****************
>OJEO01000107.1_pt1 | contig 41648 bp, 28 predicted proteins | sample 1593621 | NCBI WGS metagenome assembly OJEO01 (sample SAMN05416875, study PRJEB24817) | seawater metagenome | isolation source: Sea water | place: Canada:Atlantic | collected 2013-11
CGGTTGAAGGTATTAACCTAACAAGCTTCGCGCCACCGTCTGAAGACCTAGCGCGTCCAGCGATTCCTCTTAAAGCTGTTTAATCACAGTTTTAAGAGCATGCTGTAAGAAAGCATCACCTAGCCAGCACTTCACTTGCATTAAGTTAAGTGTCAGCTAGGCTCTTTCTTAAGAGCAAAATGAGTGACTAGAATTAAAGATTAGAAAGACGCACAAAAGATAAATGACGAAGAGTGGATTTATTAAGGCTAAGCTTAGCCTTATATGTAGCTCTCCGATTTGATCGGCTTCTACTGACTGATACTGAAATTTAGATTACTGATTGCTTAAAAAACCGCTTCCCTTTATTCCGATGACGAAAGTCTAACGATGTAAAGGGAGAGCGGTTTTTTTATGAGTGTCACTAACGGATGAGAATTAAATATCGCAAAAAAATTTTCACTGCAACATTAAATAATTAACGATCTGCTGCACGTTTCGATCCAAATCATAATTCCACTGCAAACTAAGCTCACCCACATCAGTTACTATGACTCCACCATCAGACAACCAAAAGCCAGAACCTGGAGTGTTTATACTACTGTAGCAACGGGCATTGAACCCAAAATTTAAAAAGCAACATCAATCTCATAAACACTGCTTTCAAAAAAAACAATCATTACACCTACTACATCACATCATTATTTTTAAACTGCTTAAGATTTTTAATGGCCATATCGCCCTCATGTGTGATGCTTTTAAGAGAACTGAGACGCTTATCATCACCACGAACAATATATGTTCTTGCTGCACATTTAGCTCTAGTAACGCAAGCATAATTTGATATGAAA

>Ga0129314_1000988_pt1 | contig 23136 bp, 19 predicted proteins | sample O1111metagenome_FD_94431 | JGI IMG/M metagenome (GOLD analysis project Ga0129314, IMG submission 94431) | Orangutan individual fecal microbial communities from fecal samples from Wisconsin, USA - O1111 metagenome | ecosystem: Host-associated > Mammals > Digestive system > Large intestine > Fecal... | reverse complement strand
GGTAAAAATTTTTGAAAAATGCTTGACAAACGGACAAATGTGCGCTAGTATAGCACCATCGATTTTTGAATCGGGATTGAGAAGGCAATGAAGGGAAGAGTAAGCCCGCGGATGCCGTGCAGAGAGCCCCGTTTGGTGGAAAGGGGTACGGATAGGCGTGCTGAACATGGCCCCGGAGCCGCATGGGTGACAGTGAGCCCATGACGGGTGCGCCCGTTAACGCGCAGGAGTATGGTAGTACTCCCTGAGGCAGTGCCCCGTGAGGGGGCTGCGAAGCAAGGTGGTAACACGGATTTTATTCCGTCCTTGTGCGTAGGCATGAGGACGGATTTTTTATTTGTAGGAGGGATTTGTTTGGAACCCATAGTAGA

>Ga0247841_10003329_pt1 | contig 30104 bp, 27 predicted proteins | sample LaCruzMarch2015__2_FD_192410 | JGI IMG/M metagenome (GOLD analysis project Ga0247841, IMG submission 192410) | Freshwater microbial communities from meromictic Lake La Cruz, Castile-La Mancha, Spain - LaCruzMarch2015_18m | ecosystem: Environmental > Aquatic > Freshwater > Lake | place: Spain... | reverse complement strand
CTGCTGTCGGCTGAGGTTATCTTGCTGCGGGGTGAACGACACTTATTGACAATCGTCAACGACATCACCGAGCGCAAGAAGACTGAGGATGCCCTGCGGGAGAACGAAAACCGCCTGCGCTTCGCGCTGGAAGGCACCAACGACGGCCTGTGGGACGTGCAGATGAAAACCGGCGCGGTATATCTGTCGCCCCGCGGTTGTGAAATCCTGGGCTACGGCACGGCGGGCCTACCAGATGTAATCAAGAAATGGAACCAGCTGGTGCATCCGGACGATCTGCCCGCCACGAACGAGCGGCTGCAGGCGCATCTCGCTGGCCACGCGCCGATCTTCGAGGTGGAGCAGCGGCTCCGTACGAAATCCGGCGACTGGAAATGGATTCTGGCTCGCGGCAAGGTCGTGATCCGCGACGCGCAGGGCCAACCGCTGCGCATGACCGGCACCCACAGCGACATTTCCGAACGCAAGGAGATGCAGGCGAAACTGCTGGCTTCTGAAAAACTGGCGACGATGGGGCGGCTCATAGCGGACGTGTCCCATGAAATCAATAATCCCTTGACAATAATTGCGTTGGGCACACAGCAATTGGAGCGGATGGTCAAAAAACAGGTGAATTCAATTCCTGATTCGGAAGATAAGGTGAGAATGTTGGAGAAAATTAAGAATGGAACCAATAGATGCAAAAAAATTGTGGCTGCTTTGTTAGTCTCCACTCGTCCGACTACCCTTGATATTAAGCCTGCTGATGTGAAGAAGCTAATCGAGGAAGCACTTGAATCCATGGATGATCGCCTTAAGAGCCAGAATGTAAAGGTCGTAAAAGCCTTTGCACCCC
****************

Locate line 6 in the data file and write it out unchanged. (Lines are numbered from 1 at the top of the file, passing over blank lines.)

CTGCTGTCGGCTGAGGTTATCTTGCTGCGGGGTGAACGACACTTATTGACAATCGTCAACGACATCACCGAGCGCAAGAAGACTGAGGATGCCCTGCGGGAGAACGAAAACCGCCTGCGCTTCGCGCTGGAAGGCACCAACGACGGCCTGTGGGACGTGCAGATGAAAACCGGCGCGGTATATCTGTCGCCCCGCGGTTGTGAAATCCTGGGCTACGGCACGGCGGGCCTACCAGATGTAATCAAGAAATGGAACCAGCTGGTGCATCCGGACGATCTGCCCGCCACGAACGAGCGGCTGCAGGCGCATCTCGCTGGCCACGCGCCGATCTTCGAGGTGGAGCAGCGGCTCCGTACGAAATCCGGCGACTGGAAATGGATTCTGGCTCGCGGCAAGGTCGTGATCCGCGACGCGCAGGGCCAACCGCTGCGCATGACCGGCACCCACAGCGACATTTCCGAACGCAAGGAGATGCAGGCGAAACTGCTGGCTTCTGAAAAACTGGCGACGATGGGGCGGCTCATAGCGGACGTGTCCCATGAAATCAATAATCCCTTGACAATAATTGCGTTGGGCACACAGCAATTGGAGCGGATGGTCAAAAAACAGGTGAATTCAATTCCTGATTCGGAAGATAAGGTGAGAATGTTGGAGAAAATTAAGAATGGAACCAATAGATGCAAAAAAATTGTGGCTGCTTTGTTAGTCTCCACTCGTCCGACTACCCTTGATATTAAGCCTGCTGATGTGAAGAAGCTAATCGAGGAAGCACTTGAATCCATGGATGATCGCCTTAAGAGCCAGAATGTAAAGGTCGTAAAAGCCTTTGCACCCC